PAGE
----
How 10 popular cocktails got their name
Reported by Vinciane Ngomsi
Although you might be able to list the key ingredients of popular cocktails, you might not know where the drinks actually got their signature names. Some cocktails have a pretty straightforward backstory whereas others' history remains up for debate even decades later.
From daiquiris to a Bloody Marys, here's how 10 famous mixed drinks may have gotten their names.
Sex on the Beach has a seemingly simple backstory.
A Sex on the Beach typically consists of just a few ingredients including peach schnapps, vodka, orange juice, pineapple, and cranberry juice.
Following the announcement of this contest, a Florida bartender named Ted Pizio reportedly used the schnapps to create this suggestively named cocktail, reported Vine Pair.
According to legend, Pizio named the cocktail Sex on the Beach because he figured "sex" and "the beach" were two main reasons why vacationers and spring breakers visited the Sunshine State each year.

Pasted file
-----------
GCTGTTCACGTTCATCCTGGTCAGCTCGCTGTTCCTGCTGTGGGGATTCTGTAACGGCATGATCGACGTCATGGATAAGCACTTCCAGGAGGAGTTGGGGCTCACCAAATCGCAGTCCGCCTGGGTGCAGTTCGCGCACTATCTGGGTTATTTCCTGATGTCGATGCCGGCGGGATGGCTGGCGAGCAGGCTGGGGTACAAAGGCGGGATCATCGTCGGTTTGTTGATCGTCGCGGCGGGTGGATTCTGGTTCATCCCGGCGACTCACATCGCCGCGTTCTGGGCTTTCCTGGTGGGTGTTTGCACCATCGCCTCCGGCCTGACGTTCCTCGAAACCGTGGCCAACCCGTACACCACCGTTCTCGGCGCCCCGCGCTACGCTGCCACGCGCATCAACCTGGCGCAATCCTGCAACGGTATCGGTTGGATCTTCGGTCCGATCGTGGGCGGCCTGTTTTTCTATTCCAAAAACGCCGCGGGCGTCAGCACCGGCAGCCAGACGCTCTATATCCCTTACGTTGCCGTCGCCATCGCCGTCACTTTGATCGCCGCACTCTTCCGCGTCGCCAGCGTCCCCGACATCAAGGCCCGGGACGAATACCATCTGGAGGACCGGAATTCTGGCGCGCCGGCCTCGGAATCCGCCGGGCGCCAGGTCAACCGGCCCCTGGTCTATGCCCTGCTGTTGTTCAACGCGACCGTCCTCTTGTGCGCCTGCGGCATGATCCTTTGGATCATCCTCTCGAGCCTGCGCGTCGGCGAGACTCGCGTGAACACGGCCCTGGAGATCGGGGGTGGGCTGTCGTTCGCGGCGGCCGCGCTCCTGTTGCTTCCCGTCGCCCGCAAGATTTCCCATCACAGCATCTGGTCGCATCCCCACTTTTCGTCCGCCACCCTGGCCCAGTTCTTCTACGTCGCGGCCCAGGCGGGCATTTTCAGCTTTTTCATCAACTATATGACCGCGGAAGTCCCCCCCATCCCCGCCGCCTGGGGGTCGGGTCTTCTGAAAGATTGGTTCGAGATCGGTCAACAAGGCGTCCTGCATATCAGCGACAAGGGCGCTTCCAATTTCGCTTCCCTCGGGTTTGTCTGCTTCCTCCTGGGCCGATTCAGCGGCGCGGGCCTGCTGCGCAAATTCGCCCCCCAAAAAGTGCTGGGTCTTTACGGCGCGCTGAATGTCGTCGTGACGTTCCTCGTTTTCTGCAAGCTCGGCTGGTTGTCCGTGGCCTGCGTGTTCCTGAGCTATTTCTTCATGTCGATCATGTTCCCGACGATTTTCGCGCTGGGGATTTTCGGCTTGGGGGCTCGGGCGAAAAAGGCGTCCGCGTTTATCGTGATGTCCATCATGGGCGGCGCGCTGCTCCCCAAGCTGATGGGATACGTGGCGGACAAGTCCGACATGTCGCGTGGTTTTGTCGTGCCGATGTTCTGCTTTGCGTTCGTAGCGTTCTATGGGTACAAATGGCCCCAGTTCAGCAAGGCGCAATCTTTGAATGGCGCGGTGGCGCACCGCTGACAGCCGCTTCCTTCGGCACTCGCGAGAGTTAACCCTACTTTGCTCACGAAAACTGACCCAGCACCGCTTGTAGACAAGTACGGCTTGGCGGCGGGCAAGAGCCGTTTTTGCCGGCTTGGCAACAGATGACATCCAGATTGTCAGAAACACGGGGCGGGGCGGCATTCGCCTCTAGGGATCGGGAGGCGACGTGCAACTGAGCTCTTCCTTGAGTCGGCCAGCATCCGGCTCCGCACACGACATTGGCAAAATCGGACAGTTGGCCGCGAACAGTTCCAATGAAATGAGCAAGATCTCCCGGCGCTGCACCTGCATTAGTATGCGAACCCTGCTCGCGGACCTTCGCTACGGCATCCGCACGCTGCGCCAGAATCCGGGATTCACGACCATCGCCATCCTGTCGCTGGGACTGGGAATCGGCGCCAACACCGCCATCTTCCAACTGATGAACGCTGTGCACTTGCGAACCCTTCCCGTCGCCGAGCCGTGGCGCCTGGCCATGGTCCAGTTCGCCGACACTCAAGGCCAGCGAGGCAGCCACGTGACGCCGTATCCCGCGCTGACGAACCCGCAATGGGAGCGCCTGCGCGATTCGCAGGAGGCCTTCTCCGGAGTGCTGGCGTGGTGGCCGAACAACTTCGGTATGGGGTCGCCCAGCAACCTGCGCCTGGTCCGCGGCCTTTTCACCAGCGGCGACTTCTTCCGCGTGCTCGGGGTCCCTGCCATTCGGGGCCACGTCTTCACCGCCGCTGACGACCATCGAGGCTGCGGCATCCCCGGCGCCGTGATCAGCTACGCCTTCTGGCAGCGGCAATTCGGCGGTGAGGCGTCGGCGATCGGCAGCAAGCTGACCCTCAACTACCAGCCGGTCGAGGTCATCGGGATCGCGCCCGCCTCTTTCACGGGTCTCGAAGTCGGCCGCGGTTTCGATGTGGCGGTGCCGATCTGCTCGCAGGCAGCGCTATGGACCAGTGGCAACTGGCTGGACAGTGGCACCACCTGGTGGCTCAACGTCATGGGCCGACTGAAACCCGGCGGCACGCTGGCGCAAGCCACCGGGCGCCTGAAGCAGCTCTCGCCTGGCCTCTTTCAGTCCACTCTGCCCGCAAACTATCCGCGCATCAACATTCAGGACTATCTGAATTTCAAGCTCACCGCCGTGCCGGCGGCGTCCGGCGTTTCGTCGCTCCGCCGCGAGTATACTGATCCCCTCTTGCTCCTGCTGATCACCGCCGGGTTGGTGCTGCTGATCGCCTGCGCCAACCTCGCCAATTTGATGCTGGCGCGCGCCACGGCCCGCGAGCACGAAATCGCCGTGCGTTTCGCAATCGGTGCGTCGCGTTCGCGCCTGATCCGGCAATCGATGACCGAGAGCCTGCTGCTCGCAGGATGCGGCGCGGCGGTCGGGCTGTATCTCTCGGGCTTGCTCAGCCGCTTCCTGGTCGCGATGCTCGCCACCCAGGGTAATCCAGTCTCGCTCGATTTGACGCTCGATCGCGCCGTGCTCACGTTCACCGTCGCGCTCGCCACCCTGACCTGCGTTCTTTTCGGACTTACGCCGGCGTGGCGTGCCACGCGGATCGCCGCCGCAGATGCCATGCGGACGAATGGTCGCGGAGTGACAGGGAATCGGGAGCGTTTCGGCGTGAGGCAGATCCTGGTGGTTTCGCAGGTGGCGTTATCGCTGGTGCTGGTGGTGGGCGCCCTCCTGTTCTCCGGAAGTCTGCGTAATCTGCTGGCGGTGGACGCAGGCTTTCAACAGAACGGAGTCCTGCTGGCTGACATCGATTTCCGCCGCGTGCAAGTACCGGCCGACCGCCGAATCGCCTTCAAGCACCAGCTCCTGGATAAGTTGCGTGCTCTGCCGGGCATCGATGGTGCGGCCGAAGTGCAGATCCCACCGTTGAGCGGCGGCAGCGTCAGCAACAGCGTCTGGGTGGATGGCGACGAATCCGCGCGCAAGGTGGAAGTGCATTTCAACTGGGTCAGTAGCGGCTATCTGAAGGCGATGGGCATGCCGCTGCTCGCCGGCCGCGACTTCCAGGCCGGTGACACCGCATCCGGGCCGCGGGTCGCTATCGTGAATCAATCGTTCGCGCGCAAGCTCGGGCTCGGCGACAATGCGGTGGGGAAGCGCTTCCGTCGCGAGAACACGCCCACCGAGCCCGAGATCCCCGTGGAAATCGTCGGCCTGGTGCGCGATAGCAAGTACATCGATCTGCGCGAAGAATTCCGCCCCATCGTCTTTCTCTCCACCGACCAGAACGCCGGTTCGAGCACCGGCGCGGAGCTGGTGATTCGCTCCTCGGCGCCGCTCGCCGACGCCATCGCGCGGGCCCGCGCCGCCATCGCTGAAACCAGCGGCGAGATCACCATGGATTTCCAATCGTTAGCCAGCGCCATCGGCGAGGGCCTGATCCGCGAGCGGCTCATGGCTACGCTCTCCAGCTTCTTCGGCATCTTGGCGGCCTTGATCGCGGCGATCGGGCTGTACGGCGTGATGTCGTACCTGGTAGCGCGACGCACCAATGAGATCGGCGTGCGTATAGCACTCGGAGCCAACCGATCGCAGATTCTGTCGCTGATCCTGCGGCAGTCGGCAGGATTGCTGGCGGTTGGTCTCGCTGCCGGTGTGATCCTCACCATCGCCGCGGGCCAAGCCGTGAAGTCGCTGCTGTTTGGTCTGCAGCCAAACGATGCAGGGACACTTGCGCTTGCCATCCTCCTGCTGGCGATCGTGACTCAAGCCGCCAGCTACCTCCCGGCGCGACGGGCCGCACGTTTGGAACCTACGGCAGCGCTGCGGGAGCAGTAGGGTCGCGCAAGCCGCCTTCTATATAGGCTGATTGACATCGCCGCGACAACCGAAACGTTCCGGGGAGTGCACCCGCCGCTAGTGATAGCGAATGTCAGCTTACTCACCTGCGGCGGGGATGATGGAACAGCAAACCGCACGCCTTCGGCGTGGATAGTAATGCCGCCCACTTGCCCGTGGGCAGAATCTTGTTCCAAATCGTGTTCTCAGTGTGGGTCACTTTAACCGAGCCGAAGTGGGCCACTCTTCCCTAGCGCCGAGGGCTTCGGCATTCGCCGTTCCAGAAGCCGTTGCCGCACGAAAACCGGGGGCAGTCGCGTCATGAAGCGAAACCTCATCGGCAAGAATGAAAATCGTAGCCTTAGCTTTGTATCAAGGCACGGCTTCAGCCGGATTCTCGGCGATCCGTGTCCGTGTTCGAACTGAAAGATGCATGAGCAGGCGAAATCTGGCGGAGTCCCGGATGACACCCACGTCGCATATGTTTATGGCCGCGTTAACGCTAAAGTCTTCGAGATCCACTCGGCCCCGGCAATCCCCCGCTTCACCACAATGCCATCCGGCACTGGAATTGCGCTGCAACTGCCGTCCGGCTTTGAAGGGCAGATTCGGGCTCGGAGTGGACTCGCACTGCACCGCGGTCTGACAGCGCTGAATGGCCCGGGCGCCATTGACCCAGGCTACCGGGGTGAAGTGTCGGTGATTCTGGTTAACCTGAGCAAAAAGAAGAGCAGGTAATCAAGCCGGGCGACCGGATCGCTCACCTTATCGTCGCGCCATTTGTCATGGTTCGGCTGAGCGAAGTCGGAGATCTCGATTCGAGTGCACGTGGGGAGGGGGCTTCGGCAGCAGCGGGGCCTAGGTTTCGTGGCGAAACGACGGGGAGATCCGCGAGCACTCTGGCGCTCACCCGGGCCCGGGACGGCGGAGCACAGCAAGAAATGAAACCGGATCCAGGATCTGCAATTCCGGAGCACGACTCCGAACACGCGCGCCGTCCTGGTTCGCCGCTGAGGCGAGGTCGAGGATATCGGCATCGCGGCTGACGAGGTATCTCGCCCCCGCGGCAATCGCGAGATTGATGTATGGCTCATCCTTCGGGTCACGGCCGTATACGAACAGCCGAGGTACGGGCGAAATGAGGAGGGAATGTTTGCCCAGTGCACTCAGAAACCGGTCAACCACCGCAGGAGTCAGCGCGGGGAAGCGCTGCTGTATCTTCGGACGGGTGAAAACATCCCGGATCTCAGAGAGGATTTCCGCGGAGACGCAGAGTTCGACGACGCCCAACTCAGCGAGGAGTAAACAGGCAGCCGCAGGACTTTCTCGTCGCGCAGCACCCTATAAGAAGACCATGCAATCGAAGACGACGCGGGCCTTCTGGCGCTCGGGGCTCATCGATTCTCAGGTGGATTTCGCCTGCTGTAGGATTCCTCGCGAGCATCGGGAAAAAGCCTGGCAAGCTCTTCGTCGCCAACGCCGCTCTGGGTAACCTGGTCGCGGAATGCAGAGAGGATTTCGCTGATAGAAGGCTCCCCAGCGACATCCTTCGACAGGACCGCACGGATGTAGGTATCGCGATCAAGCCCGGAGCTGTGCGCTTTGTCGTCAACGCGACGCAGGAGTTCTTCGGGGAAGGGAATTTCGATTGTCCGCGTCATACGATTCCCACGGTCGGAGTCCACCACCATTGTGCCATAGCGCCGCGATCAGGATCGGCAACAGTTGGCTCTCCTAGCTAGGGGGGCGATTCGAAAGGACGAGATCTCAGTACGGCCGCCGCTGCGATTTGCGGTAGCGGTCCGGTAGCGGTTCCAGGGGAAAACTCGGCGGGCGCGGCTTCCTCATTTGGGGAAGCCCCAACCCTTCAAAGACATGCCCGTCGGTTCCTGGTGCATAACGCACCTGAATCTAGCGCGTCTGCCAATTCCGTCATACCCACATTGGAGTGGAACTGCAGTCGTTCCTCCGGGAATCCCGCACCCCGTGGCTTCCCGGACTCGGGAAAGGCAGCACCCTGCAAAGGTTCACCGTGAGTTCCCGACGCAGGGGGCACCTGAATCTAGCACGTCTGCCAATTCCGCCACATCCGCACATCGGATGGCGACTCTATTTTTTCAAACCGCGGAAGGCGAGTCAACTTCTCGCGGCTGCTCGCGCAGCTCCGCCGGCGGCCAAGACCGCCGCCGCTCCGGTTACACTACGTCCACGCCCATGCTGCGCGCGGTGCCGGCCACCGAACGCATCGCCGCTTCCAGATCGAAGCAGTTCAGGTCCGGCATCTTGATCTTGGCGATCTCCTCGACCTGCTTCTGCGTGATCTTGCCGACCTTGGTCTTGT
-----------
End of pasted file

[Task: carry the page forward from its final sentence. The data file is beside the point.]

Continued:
The mint julep name has origins that go as far back as the early 1400s.
The drink begins with a bourbon-whiskey base flavoured with additions of sugar and mint.
The term "julep" has Persian roots and its original pronunciation, "gulab" essentially means sweetened rosewater. According to The Atlantic, the term translated to "julab" in classical Arabic and eventually into Latin as "julapium." Eventually, the word would morph into "julep".
This rosy origin of part of this cocktail's name could make sense since this drink is sometimes made using floral ingredients like candied rose petals that have been soaked in sugar water.
A daiquiri likely gets its name from an island in Cuba.